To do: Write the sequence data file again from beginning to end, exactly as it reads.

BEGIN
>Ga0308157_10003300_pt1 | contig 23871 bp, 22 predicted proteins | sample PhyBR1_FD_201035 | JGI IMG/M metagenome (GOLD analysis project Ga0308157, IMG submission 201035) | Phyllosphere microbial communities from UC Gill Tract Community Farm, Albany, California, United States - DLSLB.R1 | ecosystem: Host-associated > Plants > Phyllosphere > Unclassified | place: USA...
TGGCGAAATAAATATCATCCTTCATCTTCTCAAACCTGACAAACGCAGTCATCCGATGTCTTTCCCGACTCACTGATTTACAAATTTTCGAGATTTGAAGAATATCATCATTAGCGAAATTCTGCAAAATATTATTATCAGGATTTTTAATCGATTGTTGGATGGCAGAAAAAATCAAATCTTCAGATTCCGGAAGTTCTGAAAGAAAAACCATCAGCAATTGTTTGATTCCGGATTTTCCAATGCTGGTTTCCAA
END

>Ga0308157_10003300_pt1 | contig 23871 bp, 22 predicted proteins | sample PhyBR1_FD_201035 | JGI IMG/M metagenome (GOLD analysis project Ga0308157, IMG submission 201035) | Phyllosphere microbial communities from UC Gill Tract Community Farm, Albany, California, United States - DLSLB.R1 | ecosystem: Host-associated > Plants > Phyllosphere > Unclassified | place: USA...
TGGCGAAATAAATATCATCCTTCATCTTCTCAAACCTGACAAACGCAGTCATCCGATGTCTTTCCCGACTCACTGATTTACAAATTTTCGAGATTTGAAGAATATCATCATTAGCGAAATTCTGCAAAATATTATTATCAGGATTTTTAATCGATTGTTGGATGGCAGAAAAAATCAAATCTTCAGATTCCGGAAGTTCTGAAAGAAAAACCATCAGCAATTGTTTGATTCCGGATTTTCCAATGCTGGTTTCCAA